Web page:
Looking at myself

I’ve spent hundreds of hours looking at myself. Thousands.

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I took this photo with my phone after I had been gazing at myself in my bedroom mirror. I’ve since taken all mirrors out of my bedroom. Sitting in front of one sometimes felt like a black hole in time.

I started young. There’s a photo of myself that I have clearly suspended in my mind’s eye. I’m probably about two-and-a-half, naked, and in our downstairs bathroom. I’m brushing my hair in front of the mirror. I have an innocent, absentminded look on my face. It’s cute.

The childhood years were full of innocent, playful mirror gazing. Silly faces. Playing in the sink without even considering the mirror. Once I hit puberty and grew things like pimples and more eyebrow hair the mirror started to catch my attention. I remember standing to the side of the sink counter so I could get really close to get all those new dark eyebrow hairs. Get them with tweezers. Find all of the blackheads. I remember those strips that squeezed dry on my little nose. I remember burning my hair to a crisp with Angela to straighten out the curls.

For all of middle and high schools I wasn’t really concerned with my body, but with my face and hair it was a battle. I never thought I was beautiful in high school. I was always checking. Mirror checking, or window checking, checking in bodies of water. Checking to see if I was beautiful yet, hurry up, come on beauty, where are you? My parents often told me I was beautiful, but parents are supposed to say that. I see now how blessed I was for such amazing parents.

The mirror. Such a powerful thing, to view your reflection. To not only see your physical reflection but to assess, compare, observe how your mental reflection of the physical is so transient. Elation at the accepted, at the normal; depression at the rejected, at the strange.

The whole world shifted when I went to college and was aware for perhaps the first time that I had a body that was different than others, and that certain women’s bodies were idolized, noticed, and talked about more than others. I became very small so I could become very noticed. And thus began my more conscious journey with eating. I can’t even remember what it was like to eat without thinking about it. I often wonder if I will ever reach that ease again, that innocent, carefree state of nourishing myself.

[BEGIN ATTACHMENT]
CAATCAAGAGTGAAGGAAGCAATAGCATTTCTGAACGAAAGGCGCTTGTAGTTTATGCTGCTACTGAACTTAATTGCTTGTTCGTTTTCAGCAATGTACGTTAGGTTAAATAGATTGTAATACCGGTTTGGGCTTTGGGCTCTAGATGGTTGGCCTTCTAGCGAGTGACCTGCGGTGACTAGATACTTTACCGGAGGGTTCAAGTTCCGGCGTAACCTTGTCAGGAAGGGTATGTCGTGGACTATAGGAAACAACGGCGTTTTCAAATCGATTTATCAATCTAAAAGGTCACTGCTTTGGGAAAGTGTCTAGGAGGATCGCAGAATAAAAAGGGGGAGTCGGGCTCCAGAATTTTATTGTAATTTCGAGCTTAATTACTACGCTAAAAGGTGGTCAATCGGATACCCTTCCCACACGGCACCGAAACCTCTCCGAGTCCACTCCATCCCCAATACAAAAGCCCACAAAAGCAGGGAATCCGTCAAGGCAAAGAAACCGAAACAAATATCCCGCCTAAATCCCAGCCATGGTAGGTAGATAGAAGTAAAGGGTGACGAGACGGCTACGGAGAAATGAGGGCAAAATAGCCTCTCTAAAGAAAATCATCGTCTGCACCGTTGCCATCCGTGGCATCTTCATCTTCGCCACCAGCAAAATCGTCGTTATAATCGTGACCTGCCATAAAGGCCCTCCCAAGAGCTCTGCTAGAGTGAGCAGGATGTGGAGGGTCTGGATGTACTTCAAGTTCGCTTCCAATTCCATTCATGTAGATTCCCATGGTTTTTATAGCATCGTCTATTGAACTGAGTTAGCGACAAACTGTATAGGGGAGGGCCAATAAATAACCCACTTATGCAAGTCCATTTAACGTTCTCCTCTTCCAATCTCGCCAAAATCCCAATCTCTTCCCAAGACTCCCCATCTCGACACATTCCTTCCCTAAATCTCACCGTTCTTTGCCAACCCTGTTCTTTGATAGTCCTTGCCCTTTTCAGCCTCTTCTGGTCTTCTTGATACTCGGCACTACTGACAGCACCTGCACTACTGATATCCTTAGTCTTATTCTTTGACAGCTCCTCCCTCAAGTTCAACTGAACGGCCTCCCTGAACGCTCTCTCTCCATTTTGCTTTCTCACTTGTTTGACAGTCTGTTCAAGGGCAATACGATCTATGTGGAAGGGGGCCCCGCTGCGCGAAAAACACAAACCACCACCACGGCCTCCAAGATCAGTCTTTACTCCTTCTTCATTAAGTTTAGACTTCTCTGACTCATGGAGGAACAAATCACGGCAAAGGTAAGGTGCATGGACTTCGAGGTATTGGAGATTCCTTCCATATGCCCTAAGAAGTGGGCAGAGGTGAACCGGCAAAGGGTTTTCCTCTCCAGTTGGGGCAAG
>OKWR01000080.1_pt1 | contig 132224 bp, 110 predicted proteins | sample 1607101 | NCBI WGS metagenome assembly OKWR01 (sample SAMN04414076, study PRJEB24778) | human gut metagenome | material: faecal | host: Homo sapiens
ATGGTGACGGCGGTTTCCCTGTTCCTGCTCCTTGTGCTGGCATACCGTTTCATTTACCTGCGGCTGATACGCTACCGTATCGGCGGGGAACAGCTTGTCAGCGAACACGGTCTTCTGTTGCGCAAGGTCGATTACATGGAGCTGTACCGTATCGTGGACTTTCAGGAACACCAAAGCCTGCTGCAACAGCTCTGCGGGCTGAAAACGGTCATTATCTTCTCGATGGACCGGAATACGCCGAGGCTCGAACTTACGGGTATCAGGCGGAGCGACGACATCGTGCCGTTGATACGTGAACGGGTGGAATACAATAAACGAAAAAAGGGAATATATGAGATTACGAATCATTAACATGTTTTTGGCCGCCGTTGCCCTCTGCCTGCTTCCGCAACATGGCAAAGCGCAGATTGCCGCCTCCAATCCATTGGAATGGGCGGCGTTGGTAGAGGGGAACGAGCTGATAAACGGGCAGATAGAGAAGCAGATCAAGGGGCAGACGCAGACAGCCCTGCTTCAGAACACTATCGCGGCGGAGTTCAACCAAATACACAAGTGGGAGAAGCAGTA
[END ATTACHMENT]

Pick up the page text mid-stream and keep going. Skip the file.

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This beautiful photo of me was taken at one of the saddest times in my life, when I first moved to Mount Shasta. It’s important to remember that it’s difficult to assume the state of someone’s heart by their outside appearance.

Still, I miss all that hair.

I still spend hours looking at myself. In my bathroom, at the yoga studio, in store windows, in the rear view mirror. I still spend time with tweezers, although less than before. I still spend time with those blackheads, although I’m slowly convincing myself to be more gentle with my skin. I still have moments when I’m terrified of what I see in the mirror. How did I come into this strange body? Why do I have so much hair everywhere? Why does my belly look like that? How does it feel to be delicate, blonde, and pearly, translucently skinned?

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This was taken four minutes ago. This is what my 27-year-old self has grown into. This is the face that I look at every day, with love or with fear.

I also have moments when I look into the mirror and see an incredibly beautiful woman, a woman who has traveled the world for music, who has traveled the world for inner peace, who has traveled the world for love, who has run a marathon, who has climbed mountains, who has fasted in the wilderness alone, who is preparing to move home to Alaska. A very strong woman with long dark eyelashes framing blue-yellow eyes. And I gasp at all that beauty.

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4 thoughts on “Looking at myself

  1. A beautiful post about and by a beautiful young woman. Inside and out beauty. So glad I got to share a part of your life here in Mt. Shasta. Want to get together before you move further away. Love you so much. Geri

  2. The wisdom and grace that you possess, at a relatively young age is an amazing, beautiful thing. You have figured out many important things about yourself that took me many, many years to understand, and have given me many gifts that sometimes you feel like the mom and I feel like the daughter.
    You are always in my mind and my heart my spectacular girl. I love you more than you’ll ever know.

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